LUPEC Seattle Dismantling the Patriarchy…one drink at a time!

Ladies for the Preservation of Endangered Cocktails, Seattle Edition!
We try to meet up once a month in the area's best cocktail bars to try tasty libations made of gin, rum, tequila, whiskey, etc.
Occasionally we throw a party and use our power to raise money for local charities.

Follow the fun!

Tuesday, September 11, 2012

No Worms Were Harmed

Many thanks to LUPEC Seattle's first member Stevi Deter for tackling the strange and wonderful world of Mezcal and chronicling our journey to Mezcaleria. If you aren't already following her blog, Two at the Most, you really should! And of course thanks to everyone at Mezcaleria for hosting us! ~WM 

A beautiful early August evening found a steady stream of women pouring into Queen Anne, headed for Mezcaleria Oaxaca to learn about agave.
Mezcal is a much maligned, misunderstood liquor. Many mistake it for that awful bottle of vacation rotgut with a worm in it.

But as we learned, mezcal is so much more. Mezcal is any liquor made from a species of the agave plant, so technically all Tequila is mezcal. The agave plant is trimmed, resulting in a heart called the piña, which is roasted for several days, often over a smoky fire which leaves a distinctive flavor in the final distillate.

After roasting, the piñas are crushed, traditionally by large rolling stones pulled by donkeys. The extruded juice is then introduced to yeast and the result is distilled.

Mezcal purists prefer to drink their liquor unaged, believing that aging can hide the aspects of the drink they most enjoy. We tried the Del Maguey Vida, twice distilled from espadin. Like many mezcals, Vida is distilled to proof, meaning it's bottled at the proof it comes off the still, instead of being diluted with water. This means more of the original taste of the source product remains.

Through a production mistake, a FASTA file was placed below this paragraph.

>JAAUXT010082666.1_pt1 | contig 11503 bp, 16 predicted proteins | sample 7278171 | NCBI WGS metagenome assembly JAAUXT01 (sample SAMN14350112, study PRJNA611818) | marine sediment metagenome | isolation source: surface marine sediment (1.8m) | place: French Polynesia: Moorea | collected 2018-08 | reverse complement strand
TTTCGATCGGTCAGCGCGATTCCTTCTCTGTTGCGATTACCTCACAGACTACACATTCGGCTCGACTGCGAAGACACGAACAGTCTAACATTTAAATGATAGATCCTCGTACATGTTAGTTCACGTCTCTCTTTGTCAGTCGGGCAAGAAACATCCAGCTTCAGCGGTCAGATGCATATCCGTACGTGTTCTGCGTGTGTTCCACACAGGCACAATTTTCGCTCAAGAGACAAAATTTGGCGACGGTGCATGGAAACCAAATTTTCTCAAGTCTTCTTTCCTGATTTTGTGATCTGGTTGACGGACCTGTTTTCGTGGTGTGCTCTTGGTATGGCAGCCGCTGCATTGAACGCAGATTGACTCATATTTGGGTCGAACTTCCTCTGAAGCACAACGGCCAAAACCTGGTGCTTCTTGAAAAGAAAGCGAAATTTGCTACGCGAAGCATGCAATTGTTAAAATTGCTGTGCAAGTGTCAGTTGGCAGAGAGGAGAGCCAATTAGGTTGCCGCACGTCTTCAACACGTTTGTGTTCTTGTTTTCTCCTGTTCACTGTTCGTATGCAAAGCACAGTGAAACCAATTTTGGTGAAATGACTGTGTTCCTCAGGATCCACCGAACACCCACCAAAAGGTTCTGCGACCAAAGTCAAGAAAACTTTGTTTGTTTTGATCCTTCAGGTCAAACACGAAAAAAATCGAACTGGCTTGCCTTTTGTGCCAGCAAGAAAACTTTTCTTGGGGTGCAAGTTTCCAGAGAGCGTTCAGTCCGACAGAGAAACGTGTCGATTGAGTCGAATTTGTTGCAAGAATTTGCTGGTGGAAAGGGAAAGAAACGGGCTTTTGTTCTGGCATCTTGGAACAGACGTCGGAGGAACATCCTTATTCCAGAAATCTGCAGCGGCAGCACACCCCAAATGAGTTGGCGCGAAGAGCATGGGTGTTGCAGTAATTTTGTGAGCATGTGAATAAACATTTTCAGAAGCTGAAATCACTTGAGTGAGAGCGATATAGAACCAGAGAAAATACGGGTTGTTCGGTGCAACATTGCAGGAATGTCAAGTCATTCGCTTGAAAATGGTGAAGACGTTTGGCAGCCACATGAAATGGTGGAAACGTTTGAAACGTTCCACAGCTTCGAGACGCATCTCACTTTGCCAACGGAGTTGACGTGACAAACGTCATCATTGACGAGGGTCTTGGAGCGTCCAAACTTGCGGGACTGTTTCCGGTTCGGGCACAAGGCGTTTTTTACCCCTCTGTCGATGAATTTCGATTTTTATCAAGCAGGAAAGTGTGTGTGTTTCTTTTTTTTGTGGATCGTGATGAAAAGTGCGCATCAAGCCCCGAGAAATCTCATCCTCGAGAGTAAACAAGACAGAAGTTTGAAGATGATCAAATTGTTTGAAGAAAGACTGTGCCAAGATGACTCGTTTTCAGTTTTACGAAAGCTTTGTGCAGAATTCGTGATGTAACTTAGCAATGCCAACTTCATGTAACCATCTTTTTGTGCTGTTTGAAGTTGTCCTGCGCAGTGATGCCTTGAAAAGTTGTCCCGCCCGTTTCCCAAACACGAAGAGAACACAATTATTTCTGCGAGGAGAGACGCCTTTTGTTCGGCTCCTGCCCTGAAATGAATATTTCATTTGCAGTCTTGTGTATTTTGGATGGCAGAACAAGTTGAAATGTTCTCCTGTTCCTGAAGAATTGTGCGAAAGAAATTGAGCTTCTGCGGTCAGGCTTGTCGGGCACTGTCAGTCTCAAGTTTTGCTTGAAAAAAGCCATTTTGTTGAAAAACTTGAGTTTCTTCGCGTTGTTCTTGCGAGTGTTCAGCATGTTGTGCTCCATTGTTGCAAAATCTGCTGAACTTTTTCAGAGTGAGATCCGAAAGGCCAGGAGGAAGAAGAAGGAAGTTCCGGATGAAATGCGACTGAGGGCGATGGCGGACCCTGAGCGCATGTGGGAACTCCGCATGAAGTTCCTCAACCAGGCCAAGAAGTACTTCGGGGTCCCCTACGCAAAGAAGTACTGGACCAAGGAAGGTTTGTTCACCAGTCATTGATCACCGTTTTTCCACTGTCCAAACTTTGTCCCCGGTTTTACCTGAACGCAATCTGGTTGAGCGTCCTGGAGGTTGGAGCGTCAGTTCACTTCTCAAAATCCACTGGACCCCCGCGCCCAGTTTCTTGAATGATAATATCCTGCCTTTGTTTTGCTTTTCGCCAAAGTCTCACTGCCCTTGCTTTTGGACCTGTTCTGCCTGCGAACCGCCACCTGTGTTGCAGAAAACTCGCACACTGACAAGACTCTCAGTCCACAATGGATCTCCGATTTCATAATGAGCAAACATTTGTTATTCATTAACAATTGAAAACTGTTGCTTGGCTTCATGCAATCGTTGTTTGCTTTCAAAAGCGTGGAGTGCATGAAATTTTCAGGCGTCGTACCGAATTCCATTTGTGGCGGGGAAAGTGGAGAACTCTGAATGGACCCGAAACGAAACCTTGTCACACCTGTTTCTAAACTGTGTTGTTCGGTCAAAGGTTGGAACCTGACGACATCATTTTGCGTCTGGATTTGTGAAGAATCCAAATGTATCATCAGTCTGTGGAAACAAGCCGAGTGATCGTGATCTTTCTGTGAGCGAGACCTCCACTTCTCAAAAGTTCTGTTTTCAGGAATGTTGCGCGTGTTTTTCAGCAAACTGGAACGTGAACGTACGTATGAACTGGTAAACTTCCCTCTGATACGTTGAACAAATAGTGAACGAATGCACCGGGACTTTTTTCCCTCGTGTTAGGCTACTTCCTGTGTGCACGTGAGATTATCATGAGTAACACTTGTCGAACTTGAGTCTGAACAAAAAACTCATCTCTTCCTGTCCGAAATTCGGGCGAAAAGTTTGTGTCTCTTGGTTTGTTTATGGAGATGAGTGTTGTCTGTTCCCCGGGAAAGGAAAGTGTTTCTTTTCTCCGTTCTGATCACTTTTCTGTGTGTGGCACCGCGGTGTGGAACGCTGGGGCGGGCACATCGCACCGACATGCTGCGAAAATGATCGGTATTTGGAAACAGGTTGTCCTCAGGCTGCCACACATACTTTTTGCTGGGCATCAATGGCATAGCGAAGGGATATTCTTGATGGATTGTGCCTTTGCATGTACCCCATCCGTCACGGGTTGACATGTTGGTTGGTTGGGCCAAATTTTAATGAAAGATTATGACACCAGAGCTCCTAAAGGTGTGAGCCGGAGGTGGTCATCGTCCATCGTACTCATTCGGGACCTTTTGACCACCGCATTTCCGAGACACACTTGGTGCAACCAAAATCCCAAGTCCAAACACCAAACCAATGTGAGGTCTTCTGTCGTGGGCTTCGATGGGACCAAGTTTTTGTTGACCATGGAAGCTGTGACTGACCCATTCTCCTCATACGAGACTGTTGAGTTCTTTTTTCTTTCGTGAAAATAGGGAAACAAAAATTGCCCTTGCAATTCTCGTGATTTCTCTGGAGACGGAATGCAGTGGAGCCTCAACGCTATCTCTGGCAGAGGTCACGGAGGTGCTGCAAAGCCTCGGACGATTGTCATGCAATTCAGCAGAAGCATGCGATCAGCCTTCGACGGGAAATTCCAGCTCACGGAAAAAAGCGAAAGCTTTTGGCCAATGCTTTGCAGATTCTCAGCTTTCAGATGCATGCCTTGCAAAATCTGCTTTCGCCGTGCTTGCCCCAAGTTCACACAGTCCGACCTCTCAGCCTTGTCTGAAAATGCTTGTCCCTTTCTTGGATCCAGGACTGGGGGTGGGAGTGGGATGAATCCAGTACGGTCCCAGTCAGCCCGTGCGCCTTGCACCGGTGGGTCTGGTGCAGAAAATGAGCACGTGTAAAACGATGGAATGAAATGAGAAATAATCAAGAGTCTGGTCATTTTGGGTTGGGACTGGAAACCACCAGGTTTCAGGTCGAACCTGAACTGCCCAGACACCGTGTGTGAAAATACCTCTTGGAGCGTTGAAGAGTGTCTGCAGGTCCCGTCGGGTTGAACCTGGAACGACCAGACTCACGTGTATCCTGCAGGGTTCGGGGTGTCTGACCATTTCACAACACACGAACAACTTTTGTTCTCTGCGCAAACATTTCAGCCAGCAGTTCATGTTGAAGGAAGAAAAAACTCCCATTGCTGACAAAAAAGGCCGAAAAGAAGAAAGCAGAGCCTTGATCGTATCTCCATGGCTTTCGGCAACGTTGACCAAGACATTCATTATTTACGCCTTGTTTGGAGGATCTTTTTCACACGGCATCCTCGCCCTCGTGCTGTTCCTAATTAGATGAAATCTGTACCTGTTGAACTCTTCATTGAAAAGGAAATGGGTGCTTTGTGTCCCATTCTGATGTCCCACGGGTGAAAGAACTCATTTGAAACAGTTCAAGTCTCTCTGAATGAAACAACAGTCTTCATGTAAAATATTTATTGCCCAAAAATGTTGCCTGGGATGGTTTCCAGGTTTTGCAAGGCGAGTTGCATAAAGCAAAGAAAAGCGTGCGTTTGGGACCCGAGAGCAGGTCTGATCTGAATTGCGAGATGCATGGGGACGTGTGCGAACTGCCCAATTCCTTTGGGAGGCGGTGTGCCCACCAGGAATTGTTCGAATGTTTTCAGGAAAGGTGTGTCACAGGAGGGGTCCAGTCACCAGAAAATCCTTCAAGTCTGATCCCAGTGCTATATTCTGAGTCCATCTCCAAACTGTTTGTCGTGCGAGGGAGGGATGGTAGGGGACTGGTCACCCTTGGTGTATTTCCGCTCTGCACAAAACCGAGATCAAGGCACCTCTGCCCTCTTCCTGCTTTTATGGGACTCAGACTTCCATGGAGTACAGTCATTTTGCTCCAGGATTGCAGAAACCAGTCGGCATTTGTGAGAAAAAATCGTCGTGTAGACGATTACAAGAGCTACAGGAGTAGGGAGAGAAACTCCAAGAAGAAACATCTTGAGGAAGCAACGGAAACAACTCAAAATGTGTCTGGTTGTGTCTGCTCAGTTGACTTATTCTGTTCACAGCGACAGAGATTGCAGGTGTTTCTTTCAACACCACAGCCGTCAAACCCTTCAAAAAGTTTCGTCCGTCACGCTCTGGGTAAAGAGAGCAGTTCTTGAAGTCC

The best mezcals are earthy, still hinting of the sweetness of the agave, and smoky from the roasting process. The Vida was soft, sweet, and had a nice astringency at the end.

We also tried the Pierde Almas Dobadaan, which is made from a rarer form of agave. It had lots of pepper and earthy spice to it I quite enjoyed.

While some may disapprove, aging mezcal can add a smoothness and sophistication that's very enjoyable. We tried Ilegal Reposado, also made from espadin, which had a lovely buttery flavor.

The Mezcaleria Oaxaca happily serves its mezcal in traditional copas, made of either ceramic or out of a gourd and beautifully carved. It took a lot of willpower to prevent one of those works of art from finding its way into my purse.

Speaking of works of art, the Mezcaleria features the photography of Spike Mafford, who was on hand to extoll the virtues of his favorite liquor and celebrate his birthday. As a treat, he "raffled" off a print of the airplane photograph that dominates the restaurant's bar. As he gave us all the same raffle number, he solved the problem by tearing the photo into smaller pieces and autographing each one. As a group, LUPEC Seattle now shares in a beautiful photograph.

In addition to an extensive and ever growing list of mezcals to taste, several cocktails were also on offer. I quite enjoyed the Primer Beso, which features pineapple infused mezcal, triple sec, orange juice, and a gusano salt rim. It was well balanced and still let the mezcal sing through.

Plenty of delicious bites from the kitchen, sister to La Carta de Oaxaca in Ballard, were also on offer. I can't wait to go back and have a full dinner.

A huge thanks to the owners of Mezcaleria Oaxaca for hosting us and providing us with an education on this wonderful spirit.

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